Septicflesh - "Communion" (CD)
"Communion" track listing:
1. Lovecraft's Death (4:08)
2. Anubis (4:18)
3. Communion (3:25)
4. Babel's Gate (2:58)
5. We The Gods (3:50)
6. Sunlight Moonlight (4:09)
7. Persepolis (6:09)
8. Sangreal (5:17)
9. Narcissus (3:59)
Reviewed by xFiruath on November 11, 2008
Any and all upcoming horror movies or video games should officially take note of “Communion,” the latest metal opus from Greece’s Septicflash. The album would be excellent mood-enhancing music for scenes involving frantic flights from swiftly approaching death, otherworldly eldritch horrors come to turn reality inside out, or even slowly building dread leading to something very, very bad. By no means is the music relegated solely to ambience or atmosphere creating status however, as every song on the disc has a ferocious battering of pure metal mayhem that makes the entire album worthy of any metal fan’s personal collection of prized masterpieces.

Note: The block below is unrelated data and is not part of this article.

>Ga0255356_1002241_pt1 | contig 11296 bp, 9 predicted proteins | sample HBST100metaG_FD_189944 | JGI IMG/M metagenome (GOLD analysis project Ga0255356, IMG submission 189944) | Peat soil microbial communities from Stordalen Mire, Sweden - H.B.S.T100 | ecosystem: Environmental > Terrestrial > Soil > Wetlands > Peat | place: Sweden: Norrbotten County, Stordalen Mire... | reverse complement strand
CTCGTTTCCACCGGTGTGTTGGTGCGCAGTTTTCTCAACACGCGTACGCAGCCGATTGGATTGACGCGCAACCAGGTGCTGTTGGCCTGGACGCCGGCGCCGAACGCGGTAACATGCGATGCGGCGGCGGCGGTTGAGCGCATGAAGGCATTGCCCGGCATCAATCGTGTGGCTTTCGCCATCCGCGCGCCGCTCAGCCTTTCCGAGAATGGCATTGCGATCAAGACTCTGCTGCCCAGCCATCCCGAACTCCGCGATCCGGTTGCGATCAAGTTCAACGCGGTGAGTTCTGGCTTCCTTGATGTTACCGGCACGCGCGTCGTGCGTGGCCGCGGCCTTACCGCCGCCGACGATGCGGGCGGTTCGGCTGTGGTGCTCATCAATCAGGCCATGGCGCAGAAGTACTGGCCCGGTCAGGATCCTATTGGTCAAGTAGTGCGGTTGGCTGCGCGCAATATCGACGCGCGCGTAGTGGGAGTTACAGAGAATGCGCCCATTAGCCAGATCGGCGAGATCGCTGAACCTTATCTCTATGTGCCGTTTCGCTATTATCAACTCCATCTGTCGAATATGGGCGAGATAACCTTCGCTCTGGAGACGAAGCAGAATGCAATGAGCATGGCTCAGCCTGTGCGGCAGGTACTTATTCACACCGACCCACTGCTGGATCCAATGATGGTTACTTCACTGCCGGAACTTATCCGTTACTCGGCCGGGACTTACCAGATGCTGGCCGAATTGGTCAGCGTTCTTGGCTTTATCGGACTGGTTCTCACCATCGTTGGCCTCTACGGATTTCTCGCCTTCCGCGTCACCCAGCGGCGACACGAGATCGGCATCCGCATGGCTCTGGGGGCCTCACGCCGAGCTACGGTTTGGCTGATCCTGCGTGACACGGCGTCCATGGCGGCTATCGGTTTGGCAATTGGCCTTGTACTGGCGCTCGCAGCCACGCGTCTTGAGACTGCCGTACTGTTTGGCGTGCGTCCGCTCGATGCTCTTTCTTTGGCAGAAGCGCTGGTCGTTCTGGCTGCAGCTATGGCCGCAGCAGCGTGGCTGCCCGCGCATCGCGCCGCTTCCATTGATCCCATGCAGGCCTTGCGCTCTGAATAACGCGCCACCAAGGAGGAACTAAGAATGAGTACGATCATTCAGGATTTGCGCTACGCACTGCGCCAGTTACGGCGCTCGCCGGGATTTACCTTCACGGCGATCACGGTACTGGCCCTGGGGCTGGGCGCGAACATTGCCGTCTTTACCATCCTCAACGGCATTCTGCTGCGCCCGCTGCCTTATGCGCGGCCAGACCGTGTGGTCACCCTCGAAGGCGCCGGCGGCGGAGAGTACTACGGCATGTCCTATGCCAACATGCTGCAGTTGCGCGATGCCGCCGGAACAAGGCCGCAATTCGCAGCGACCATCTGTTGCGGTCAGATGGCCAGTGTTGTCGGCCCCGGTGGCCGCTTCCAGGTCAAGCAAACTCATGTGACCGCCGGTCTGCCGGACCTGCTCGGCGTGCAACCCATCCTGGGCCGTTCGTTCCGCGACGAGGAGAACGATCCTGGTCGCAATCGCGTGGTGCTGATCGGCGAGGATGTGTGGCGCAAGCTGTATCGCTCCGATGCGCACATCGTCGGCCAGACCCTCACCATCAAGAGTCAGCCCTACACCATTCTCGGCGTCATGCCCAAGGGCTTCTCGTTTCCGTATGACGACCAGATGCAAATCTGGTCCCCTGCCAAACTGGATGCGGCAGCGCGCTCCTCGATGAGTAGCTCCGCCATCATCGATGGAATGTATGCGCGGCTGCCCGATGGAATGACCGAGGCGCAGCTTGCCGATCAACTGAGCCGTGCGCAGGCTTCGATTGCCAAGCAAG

It would be hard to peg the album down and declare whether it would fall under the category of death metal or modern black metal, as it has strong symphonic elements and uses multiple vocal styles. The entire Philharmonic Orchestra of Prague got recruited to add their instrumental and choir singing talents to “Communion,” but despite their presence there is not a single song here that could ever be mistaken for anything close to resembling the work of a band like Therion. While traditionally thought of as nothing short of the exact opposite of brutal, the soothing strings and angelic voices of the orchestra are twisted by Septicflesh to a much more sinister purpose, taking a very dark and evil bent with an emphasis placed on the heavy characteristics of the music.